Notables- January 9, 2019

Josh Wheeler
January 10, 2019

By Craig Bamford

Copyright Act review moves into final phase

Welcome to Notables for January 9th, 2018!

First this week: Industry committee continues to study Copyright Act changes, as public consultation ends.

Over the past year, since December 14th, 2017, the Standing Committee on Industry, Science, and Technology has been undertaking a comprehensive review of Canada's main copyright law, the Copyright Act. This review had already been scheduled by the previous government; the 2012 changes to the Copyright Act mandated a review after five years. But the current government has made a point of widening the scope of this mandated review in line with the overall Innovation Agenda, stating that "A well-functioning copyright framework should enable Canada's creators to take full advantage of the opportunities presented by digital technology, provide a supportive environment for business and investment, and position creators for success in a competitive marketplace."

As of December 10th, the public portion of the review concluded, as the review moves into its final phase. Witness depositions and written briefs have been submitted from all corners of the Canadian tech landscape; everybody from the Department of Canadian Heritage, to Google Canada, to Universities Canada, to famous Canadian authors like Cory Doctorow either submitted briefs or appeared as witnesses. The consumer advocacy group Open Media, in particular, made an open call for public feedback on copyright changes to incorporate into their own brief, submitted back in November. Thousands of comments have also poured in from average Canadians concerned with copyright.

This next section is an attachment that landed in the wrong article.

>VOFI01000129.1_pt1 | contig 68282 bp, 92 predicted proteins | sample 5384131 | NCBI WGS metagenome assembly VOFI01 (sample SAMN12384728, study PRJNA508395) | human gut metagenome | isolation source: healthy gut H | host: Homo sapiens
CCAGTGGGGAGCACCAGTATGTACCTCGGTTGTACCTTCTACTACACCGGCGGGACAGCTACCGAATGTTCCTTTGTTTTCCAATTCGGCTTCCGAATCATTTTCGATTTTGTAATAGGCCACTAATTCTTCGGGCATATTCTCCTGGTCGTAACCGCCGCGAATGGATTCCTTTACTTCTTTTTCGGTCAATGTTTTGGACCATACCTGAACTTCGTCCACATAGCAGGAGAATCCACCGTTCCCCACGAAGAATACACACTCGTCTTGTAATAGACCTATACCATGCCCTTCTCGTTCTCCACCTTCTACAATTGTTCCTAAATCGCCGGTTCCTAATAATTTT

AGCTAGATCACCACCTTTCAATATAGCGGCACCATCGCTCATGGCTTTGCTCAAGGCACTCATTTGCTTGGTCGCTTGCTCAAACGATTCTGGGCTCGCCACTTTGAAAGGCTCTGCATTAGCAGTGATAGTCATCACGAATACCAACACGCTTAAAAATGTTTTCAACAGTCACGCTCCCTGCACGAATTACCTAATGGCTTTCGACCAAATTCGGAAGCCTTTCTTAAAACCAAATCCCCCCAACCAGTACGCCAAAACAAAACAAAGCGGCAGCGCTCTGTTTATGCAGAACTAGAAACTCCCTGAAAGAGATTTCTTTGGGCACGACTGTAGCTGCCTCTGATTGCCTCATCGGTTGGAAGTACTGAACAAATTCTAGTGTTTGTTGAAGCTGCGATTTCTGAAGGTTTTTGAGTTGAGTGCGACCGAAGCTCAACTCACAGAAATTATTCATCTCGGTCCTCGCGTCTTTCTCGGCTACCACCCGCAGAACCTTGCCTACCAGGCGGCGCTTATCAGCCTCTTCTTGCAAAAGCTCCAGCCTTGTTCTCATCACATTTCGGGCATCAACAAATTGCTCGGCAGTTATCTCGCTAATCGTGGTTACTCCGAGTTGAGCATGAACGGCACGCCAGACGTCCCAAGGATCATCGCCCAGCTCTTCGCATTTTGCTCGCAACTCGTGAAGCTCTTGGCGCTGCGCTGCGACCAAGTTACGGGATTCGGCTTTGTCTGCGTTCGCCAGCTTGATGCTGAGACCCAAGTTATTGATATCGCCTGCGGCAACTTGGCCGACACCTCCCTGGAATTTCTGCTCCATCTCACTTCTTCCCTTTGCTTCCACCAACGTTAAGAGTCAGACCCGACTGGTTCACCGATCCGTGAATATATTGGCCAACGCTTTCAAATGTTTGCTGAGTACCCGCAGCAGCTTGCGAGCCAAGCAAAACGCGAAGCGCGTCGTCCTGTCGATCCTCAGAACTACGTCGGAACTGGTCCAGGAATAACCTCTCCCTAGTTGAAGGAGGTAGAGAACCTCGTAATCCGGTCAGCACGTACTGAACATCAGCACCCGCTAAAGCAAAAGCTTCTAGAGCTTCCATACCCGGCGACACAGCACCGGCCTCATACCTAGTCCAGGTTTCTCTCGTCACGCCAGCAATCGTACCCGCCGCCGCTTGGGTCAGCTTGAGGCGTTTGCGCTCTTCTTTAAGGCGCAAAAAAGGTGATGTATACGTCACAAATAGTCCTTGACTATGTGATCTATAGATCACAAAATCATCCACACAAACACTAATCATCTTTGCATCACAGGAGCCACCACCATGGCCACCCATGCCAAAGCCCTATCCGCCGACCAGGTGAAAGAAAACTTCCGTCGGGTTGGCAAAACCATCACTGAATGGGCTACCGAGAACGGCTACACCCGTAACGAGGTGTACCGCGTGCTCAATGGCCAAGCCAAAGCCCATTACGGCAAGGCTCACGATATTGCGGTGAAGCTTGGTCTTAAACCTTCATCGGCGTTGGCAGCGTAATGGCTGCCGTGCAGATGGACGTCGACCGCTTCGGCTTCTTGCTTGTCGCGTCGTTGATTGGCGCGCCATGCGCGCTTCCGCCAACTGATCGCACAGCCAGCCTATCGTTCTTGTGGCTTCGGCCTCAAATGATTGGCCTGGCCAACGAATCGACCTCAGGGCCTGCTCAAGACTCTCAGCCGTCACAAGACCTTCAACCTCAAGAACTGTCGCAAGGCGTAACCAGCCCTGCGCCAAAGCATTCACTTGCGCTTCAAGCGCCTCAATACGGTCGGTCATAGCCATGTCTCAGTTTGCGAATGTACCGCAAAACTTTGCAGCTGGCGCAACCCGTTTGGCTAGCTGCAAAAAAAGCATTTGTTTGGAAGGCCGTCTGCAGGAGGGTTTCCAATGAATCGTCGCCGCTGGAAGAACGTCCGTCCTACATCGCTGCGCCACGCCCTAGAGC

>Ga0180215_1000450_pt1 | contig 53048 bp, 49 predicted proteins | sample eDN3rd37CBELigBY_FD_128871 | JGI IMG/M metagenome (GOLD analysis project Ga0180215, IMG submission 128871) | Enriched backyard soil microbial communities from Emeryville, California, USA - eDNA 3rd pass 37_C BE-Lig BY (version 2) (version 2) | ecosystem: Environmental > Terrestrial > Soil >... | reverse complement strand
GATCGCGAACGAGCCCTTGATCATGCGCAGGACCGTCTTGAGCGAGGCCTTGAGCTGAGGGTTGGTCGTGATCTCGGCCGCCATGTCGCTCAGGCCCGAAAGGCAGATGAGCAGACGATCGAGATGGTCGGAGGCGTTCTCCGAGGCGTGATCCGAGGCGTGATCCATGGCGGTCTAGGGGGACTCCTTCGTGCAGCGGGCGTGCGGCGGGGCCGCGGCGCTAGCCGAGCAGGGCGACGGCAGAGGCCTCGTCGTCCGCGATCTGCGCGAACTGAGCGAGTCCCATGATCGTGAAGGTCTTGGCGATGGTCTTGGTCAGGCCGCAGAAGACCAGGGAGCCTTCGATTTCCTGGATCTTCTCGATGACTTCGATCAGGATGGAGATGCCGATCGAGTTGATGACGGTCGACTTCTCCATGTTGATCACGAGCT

The third and final phase of the review will focus on briefs and depositions from legal scholars and lawyers "working in the field of copyright law". The report is slated to be concluded in early 2019.

"Progress has stalled" on gender equality in Canada

Next this week: gender equality "at a standstill".

A new report from PwC Canada casts a disturbing light on the efforts to create gender equality in Canadian workplaces. The report says that, despite attempts to increase women's representation on boards and in C-suites, "progress has stalled".

The report conducted a global survey of over 3,500 professional women between the ages of 28 and 48, including nearly 250 Canadians. The data suggests that there is a lot of "room for progress", pointing out that 35% of Canadian respondents say that diversity is "a potential barrier to career progression", 36% believe that taking advantage of work-life balance or flexibility programs would be detrimental to their careers, and more than half believe that employers needed to pay more attention to gender equality regarding internal promotions.